Well, it’s February 2020, officially the EU is now 27 member states, with Brexit being official. Where most people feel like this is the first time a country leaves the European Community, it’s actually the second time. In 1985, Greenland, upon achieving self-rule within the Kingdom of Denmark, left the European Economic Community1, which would later be incorporated into what we now know as the European Union (1993). The United Kingdom leaving the EU, however, will have significantly more impact.
And particularly what that impact for clinical research will be, we have yet to find out. For at this moment, nothing, absolutely nothing, is clear on that.
There are some things we do know. Right now the most important thing to know is that for the remainder of 2020, nothing will change. Everything will continue as if the UK was still part of the EU. Because right now, we’re in the transition period. In this period, the EU and the UK are negotiating the agreements they’re hoping to put in place, that will determine how things will be organised and regulated after that transition period.
How that negotiation will turn out is anyone’s guess. But before we go into those possibilities a but further, does this mean we don’t have to do anything differently during this year?
Not exactly. Although the European Medicines Agency (EMA) has stated2 that until the end of the year, even the Qualified Person (QP) and the quality control testing sites can still be based in the UK, companies should still prepare for this transition period to be over. For 2020, the smart thing to do is to seriously consider the timing of submissions of things like end-of-trial declarations and trial results. Any trials and results that include data from the UK, and have finished recently, or are finishing in the next months, would be smart to be submitted within 2020, now that the data is still from the EU, and the UK still has access to the databases.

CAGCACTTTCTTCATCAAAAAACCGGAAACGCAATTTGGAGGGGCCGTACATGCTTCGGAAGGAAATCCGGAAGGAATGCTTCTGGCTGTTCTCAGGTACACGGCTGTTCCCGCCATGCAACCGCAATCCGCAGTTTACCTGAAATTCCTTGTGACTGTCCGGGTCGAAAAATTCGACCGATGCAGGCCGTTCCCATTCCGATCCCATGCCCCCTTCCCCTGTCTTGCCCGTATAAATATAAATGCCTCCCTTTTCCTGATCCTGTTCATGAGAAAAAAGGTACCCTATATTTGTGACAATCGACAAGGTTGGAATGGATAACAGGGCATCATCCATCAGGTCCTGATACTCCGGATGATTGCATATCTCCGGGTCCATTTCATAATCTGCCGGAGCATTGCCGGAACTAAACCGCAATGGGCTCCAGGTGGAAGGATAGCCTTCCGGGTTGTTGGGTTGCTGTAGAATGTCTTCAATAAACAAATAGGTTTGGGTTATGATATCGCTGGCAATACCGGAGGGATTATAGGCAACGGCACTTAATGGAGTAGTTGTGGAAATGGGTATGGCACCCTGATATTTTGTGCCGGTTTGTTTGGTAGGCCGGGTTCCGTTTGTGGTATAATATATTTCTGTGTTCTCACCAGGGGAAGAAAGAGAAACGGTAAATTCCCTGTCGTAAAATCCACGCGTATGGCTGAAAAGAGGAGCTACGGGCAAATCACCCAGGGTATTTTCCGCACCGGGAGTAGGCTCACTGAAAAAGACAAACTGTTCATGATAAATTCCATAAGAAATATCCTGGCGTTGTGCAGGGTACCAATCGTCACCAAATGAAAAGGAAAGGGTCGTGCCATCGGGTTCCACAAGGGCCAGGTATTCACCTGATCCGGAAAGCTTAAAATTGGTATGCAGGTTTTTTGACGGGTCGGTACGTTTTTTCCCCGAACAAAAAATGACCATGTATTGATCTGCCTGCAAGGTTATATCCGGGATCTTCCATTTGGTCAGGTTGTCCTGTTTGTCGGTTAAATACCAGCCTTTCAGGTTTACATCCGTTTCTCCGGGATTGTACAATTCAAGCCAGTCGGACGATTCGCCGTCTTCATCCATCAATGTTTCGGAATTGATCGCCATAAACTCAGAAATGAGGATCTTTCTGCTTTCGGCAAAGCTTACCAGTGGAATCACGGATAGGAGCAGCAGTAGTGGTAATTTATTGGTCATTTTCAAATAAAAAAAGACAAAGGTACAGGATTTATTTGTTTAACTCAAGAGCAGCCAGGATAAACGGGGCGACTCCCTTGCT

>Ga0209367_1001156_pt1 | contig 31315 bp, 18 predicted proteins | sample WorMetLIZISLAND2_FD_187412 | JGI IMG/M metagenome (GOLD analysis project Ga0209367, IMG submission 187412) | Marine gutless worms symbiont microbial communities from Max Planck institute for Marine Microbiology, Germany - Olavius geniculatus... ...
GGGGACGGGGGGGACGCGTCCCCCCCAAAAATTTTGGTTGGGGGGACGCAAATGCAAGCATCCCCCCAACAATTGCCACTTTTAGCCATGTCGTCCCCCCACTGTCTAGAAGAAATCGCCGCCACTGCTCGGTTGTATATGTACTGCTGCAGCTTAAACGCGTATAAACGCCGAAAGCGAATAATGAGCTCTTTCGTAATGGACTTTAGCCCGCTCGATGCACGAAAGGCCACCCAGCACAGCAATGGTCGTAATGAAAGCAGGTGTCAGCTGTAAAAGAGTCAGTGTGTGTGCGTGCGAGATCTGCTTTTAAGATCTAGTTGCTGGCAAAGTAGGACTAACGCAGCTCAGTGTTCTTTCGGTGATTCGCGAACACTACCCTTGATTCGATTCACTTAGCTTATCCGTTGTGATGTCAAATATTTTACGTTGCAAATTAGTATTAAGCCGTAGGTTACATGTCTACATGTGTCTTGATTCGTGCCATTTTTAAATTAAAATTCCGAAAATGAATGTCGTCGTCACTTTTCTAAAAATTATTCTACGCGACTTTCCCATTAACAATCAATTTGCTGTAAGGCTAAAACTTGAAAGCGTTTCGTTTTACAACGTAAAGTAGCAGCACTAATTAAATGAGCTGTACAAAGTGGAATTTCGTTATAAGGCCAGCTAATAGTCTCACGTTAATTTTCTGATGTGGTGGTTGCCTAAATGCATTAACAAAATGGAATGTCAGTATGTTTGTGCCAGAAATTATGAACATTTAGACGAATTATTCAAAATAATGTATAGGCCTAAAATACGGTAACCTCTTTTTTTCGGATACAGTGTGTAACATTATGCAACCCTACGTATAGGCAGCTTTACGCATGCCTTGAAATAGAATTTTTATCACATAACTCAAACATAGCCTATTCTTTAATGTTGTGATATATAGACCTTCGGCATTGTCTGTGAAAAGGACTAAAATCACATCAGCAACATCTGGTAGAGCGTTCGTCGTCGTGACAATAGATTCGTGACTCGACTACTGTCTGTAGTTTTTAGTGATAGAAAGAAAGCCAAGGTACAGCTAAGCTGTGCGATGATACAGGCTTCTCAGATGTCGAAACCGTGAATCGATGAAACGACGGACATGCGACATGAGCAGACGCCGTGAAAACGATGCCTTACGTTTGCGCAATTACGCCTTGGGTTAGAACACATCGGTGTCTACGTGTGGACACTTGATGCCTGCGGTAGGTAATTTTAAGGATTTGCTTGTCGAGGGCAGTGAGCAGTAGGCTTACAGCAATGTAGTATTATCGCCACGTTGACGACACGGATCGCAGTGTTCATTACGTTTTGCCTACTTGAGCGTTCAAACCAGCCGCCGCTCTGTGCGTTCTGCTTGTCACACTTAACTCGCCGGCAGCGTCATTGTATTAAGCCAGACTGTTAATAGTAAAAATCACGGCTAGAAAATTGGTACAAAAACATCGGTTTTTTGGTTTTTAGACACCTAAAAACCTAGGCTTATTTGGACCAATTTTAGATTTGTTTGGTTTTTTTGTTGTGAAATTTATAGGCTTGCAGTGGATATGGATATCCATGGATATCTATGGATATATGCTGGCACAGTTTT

Other than that, all we can do is prepare for the unknown, after 2020. A ‘hope for the best, prepare for the worst’ scenario is probably the smartest at this point.
The best situation, in this case, is that the UK will become part of the EEA, the European Economic Area. If they do that, they’ll join the other three countries (Norway, Iceland & Liechtenstein) that are not part of the EU but ARE part of the EEA, and through that participate in the clinical trial regulations of the EU, through the European Medicines Regulations Network3. That way, they’ll have access to the European databases (Eudract & Eudravigilance) and will be using the new portal for submissions.
However, I don’t believe that this is what the UK will opt to go for. It would mean an open market and open traffic of goods and people, which is exactly what the UK does NOT want anymore.
The Welcome foundation4 has, together with the economic think-tanks Bruegel, performed a simulated negotiation of what an agreement between the EU and the UK could look like5. The conclusions from this were that a post-Brexit EU-UK science deal is possible, could be a win-win for both parties, but will involve compromise. Time being extremely short, those negotiations should start immediately.
The worst-case scenario there will not be any deal. I which case the UK has stated that their own new legislation will closely mirror the EU regulation. How that will work out, we’ll have to wait and see. The School of International Futures with Cancer Research UK have written a report ‘Future of Clinical Trials after Brexit’ and have come with some recommendations there too6.
There is even now an open petition to ‘keep the EU and UK collaborating in science’, the #dealforscience7. The link provided, in case you’d be interested in signing.
For the remainder of 2020, I’m keeping a close eye on the developments, and will keep you posted, here, in a research minute.